At his first cabinet meeting of 2018, President Trump promised to reexamine libel laws, saying that they aren't strong enough. (The Washington Post)

Virtually every time President Trump speaks he raises three possibilities to explain his nonsensical, offensive or flat-out wrong assertions: 1) He doesn’t get basic concepts his aides and lawyers must have explained to him; 2) he understands and then forgets; or 3) he is showing contempt for voters’ intelligence and/or for our democratic system. We saw this play out in two episodes on Wednesday.

First, in a tweet lambasting Sen. Dianne Feinstein (D-Calif.) for releasing the Fusion GPS co-founder Glenn Simpson’s testimony, Trump accused Feinstein of behaving in an “underhanded and possibly illegal way” and then called on Republicans to “take control” of the Russia investigation because it is a “Witch Hunt.” Let’s apply the three-possibilities test to these outbursts.

On Feinstein behaving “illegally,” can he not grasp that Congress is a co-equal branch and has a responsibility to inform the American people of its work?  There is no reason to question that what she did was legal.  Maybe he was told what she did was perfectly legal but Trump forgot. Alternatively, he was intentionally accusing a U.S. senator of breaking the law with no basis in an effort to pump up his supporters and discredit the FBI. Your choice as to which explanation works best.

Then he declared the GOP should “take control” of the Russia investigation, evidence once again that he considers it within his purview to crush a legitimate law enforcement inquiry. If not in and of itself obstruction of justice, it is an admission against interest revealing his corrupt state of mind. He advertised his conviction that could directly force former FBI director James B. Comey to lay off former national security adviser Michael Flynn and/or end the investigation. So here we go: Does he not grasp the concept of obstruction of justice, which surely his lawyers have explained? Did they tell him and he forgot (or couldn’t apply their admonitions to this situation)? Or is he so contemptuous of the law that he really believes he’s above reproach and can stymie law enforcement when it pleases him?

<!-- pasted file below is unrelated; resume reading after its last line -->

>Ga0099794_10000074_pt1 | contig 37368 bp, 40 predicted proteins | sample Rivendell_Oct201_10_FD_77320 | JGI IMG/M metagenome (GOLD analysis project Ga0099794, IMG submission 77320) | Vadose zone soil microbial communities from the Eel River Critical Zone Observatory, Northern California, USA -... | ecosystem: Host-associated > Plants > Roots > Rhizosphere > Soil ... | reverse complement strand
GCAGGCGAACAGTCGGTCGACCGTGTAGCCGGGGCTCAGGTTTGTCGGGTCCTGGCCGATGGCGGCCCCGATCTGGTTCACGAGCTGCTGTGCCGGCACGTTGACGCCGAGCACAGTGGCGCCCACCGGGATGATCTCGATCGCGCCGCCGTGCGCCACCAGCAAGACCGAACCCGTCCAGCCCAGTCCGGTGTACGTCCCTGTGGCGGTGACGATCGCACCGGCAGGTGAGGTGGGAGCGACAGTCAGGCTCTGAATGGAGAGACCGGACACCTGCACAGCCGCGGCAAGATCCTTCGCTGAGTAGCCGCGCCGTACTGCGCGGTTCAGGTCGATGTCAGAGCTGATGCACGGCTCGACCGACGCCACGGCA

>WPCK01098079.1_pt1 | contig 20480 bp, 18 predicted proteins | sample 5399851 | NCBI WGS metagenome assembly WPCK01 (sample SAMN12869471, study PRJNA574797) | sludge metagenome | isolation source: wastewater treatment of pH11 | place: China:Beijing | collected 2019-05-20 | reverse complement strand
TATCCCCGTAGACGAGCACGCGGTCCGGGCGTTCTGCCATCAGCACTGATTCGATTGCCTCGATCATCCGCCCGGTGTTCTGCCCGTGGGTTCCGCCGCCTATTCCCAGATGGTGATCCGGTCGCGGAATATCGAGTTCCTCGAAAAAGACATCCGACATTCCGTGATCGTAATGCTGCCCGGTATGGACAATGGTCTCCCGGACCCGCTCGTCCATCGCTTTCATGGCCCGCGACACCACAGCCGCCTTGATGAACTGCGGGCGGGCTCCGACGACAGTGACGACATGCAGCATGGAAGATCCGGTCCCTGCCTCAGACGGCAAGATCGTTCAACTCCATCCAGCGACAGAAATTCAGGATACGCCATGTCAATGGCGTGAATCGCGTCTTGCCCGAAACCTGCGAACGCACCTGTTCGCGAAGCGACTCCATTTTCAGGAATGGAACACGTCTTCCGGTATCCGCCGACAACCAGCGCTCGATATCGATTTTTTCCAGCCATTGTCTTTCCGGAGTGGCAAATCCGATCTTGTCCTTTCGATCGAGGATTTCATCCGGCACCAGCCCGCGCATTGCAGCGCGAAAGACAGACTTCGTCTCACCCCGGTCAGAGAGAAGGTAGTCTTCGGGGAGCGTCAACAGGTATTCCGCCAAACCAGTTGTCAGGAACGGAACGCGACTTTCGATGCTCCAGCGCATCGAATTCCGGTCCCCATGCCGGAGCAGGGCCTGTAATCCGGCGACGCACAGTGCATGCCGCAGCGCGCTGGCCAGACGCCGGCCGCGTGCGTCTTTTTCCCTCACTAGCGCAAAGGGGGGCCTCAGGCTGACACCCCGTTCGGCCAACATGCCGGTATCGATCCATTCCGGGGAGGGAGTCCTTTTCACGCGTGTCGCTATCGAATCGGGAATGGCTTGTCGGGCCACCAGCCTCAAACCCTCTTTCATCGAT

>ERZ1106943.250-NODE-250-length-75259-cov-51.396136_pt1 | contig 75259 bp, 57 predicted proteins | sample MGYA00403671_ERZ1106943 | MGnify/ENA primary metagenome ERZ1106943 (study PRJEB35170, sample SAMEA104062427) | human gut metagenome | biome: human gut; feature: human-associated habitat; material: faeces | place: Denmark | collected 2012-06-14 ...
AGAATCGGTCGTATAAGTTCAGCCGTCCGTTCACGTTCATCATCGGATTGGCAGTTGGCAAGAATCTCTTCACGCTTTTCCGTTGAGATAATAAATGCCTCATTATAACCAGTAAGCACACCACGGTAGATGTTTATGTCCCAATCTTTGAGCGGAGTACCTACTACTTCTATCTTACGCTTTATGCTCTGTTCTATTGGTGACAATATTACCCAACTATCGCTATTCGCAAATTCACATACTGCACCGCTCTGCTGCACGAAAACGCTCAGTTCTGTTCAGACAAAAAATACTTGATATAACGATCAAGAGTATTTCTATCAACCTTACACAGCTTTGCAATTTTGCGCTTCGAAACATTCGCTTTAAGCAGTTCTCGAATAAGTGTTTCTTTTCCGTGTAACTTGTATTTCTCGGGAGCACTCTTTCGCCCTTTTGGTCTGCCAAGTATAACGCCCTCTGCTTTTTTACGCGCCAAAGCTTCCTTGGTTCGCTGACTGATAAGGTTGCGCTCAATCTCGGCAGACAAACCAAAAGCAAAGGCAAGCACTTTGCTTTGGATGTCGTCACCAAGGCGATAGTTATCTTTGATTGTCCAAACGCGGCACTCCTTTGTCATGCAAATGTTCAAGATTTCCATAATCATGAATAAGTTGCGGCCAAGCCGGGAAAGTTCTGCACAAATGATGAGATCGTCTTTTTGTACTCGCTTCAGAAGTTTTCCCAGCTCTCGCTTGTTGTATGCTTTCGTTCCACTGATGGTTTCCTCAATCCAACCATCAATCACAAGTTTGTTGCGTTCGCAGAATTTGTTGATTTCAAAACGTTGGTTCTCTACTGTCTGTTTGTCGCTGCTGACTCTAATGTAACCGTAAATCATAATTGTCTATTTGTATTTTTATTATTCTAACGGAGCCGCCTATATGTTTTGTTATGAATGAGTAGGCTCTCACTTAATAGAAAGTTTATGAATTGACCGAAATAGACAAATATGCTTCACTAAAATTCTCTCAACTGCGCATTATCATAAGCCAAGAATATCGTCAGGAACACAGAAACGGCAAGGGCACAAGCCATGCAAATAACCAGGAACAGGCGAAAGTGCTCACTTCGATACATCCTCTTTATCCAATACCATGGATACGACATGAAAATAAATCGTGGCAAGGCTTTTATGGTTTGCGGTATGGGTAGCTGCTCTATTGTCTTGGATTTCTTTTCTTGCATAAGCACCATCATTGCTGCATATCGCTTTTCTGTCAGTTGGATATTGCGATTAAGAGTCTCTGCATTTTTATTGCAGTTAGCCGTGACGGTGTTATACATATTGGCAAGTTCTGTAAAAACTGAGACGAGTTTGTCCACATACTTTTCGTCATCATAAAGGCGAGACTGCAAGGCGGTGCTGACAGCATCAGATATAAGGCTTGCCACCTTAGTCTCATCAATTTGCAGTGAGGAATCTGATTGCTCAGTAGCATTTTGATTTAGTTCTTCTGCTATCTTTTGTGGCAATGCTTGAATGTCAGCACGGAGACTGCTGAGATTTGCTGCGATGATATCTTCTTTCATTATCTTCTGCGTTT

In a second round of Trumpian bluster, he announced once again he was going to look at the “libel law” because he doesn’t like the press publishing things he thinks are false. “You can’t say things that are false, knowingly false, and be able to smile as money pours into your bank account.” Actually, you cannot do that under current law. The law allows him (goodness knows he threatens to sue it all the time) as a public figure to prevail in litigation if he can show either intentional falsity or reckless disregard of the truth. Moreover, for the umpteenth time, there is no federal libel law; it’s a matter of state law. Once more: Is he so dense he does not understand the difference between state and federal law or understand how the First Amendment operates? Was it explained to him but he forgot? Does he not care about constitutional rights and simply wants to intimidate and bully critics?

We shouldn’t rack our brains too hard trying to figure out if he is intellectually dense, suffering memory lapses or contemptuous of the law and his oath to defend the Constitution. It almost does not matter at this point. What matters is that he cannot do his job, cannot uphold his oath to defend our Constitution. Whether he has always been this way or has cracked under pressure, whether he’s lying or forgetful or unable to separate his desires from the legitimate powers he is granted (essentially, he’s a living, breathing example of authoritarianism) is not really our concern. The result is the same — a president unfit to perform the job and incapable of realizing there’s even a problem.

Republicans can defend this basket-case presidency all they please, but in doing so they reveal themselves to be either dense, dishonest or demagogic. The GOP and Trump are indeed one and the same.

Washington Post opinion writer Jennifer Rubin explains the probability of impeachment or enacting the 25th amendment in the Trump era. (Adriana Usero,Kate Woodsome,Danielle Kunitz/The Washington Post)

 

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